Monday, 27 May 2013

Lawyers and the standing desk


standing deskAs the working population of the western world degenerates into a sedentary army of obese and disease-ridden information workers, it’s only a matter of time before this ticking time bomb goes off.

While I would never do the legal profession the disservice of referring to a lawyer as an information worker, there’s no denying that lawyers work long hours at their desks.  The negative health impact of being chained to a desk for well over 40 (50, 60?) hours a week should be fairly obvious.

In recent months, I’ve found myself getting increasingly restless sat at my desk and there’s only so much shifting around in your chair you can do to try and stave off the inevitable circulatory and posture problems. Plus, you can’t take repeated toilet or coffee breaks without attracting unwanted attention and becoming the subject of  unsavoury office gossip.

So, maybe standing at your desk is the answer.

I was interested to discover that during the Bush administration, Donald Rumsfeld insisted on a standing desk.

donald rumsfeld standing desk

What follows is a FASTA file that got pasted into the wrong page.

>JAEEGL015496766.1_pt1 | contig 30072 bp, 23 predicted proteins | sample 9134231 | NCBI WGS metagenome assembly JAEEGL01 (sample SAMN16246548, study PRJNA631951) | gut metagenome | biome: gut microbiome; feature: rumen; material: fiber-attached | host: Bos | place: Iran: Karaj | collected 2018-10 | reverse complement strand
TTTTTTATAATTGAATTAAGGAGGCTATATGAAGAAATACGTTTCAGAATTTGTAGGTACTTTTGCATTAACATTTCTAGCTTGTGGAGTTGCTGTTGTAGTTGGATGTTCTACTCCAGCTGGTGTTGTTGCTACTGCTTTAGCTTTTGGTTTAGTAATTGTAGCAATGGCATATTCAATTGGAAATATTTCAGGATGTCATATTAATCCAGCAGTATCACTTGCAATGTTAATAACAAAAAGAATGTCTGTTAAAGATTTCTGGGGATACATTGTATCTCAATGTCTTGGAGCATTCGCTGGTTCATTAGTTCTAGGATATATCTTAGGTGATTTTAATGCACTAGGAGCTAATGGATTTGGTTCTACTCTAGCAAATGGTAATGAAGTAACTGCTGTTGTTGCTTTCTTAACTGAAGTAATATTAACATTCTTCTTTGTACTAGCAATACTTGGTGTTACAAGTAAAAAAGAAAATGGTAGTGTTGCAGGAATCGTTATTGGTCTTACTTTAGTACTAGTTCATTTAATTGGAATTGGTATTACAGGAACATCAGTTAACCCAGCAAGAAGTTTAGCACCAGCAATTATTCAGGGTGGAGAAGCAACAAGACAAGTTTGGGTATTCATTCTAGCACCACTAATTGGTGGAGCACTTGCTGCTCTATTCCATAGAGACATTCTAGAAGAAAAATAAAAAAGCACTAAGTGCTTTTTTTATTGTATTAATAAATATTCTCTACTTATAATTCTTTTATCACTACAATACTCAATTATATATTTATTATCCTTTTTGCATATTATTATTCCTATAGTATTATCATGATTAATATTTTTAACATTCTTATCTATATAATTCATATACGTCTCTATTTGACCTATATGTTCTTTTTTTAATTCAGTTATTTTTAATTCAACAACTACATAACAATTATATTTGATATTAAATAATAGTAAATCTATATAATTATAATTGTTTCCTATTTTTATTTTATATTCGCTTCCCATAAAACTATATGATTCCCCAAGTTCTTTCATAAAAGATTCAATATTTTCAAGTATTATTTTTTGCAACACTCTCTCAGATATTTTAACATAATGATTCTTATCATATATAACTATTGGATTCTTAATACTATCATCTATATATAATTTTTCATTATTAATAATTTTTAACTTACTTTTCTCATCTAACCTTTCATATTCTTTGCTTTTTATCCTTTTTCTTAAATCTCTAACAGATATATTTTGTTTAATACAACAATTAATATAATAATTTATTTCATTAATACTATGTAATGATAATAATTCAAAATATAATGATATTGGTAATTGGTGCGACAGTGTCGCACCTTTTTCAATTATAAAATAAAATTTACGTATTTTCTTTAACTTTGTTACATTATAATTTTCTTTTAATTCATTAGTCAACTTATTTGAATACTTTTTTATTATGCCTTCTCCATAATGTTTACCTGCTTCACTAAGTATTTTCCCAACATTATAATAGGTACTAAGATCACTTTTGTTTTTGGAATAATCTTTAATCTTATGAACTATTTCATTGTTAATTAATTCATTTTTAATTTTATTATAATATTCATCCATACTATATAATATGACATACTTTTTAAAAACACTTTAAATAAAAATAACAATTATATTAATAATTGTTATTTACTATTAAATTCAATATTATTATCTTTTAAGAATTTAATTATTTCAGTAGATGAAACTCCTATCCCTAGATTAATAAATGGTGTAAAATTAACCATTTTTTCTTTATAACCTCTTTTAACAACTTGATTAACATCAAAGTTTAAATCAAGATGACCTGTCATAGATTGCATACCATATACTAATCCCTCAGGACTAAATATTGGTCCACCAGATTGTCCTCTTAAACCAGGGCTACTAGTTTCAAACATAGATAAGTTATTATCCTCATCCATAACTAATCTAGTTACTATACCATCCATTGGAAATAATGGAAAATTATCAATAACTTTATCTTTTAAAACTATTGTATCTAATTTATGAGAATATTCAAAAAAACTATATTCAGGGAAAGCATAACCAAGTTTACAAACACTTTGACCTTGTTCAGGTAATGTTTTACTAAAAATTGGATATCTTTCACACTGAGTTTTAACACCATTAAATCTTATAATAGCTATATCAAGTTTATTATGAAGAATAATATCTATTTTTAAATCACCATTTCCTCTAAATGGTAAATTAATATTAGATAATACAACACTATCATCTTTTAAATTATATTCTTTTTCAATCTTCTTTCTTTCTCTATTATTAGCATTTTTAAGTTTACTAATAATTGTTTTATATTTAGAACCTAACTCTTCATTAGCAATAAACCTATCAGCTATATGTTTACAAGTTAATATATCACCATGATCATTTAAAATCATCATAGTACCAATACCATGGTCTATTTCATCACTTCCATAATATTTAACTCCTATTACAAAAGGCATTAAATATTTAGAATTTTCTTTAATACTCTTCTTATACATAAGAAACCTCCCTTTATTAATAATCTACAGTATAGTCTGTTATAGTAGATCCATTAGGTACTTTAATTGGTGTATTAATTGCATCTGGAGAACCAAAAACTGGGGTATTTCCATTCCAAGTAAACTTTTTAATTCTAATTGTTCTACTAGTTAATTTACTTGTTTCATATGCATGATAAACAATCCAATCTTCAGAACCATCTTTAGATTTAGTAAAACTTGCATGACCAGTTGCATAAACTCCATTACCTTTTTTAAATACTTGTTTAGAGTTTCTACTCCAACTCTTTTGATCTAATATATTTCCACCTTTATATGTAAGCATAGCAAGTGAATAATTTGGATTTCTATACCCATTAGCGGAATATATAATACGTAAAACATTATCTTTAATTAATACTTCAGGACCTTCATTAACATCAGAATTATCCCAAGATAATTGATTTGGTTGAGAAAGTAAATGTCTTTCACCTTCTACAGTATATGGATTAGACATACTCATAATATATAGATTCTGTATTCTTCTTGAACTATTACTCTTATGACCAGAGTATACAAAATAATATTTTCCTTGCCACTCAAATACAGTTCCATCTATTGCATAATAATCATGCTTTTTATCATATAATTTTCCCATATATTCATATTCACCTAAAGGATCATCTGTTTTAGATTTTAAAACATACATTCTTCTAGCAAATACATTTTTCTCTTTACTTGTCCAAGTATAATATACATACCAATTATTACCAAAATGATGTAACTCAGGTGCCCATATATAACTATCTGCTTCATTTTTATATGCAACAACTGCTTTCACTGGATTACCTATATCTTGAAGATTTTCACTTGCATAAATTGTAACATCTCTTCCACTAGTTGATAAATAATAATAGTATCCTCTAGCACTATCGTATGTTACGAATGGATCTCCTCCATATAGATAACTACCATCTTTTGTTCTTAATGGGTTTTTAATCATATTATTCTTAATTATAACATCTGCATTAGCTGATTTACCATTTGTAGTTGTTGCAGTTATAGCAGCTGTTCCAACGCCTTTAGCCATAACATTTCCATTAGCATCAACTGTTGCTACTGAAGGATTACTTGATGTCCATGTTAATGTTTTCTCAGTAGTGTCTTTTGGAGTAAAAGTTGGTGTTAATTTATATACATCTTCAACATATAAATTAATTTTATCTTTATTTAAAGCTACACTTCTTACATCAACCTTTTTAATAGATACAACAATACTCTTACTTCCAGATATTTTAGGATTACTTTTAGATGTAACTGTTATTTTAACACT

I know.  Unsettling isn’t it? Maybe he’s not such a great role model but that doesn’t mean the concept of a standing desk is a non-starter.

To many, the idea of standing at your desk all day might sound horrifying but I think the posture and health benefits are worth making the effort for.  I guess the ideal solution would be desk that can transform between sitting and standing modes.

Paul Thurrott and co were discussing the value of standing desk on Windows Weekly a few weeks ago. Apparently, Paul’s buddy, Rafael, had recently bought a desk which could switch between modes at the touch of a button.  

That sounds like the kind of desk I’d like at work. 

Do you think the HR department would order me one?  Be right back

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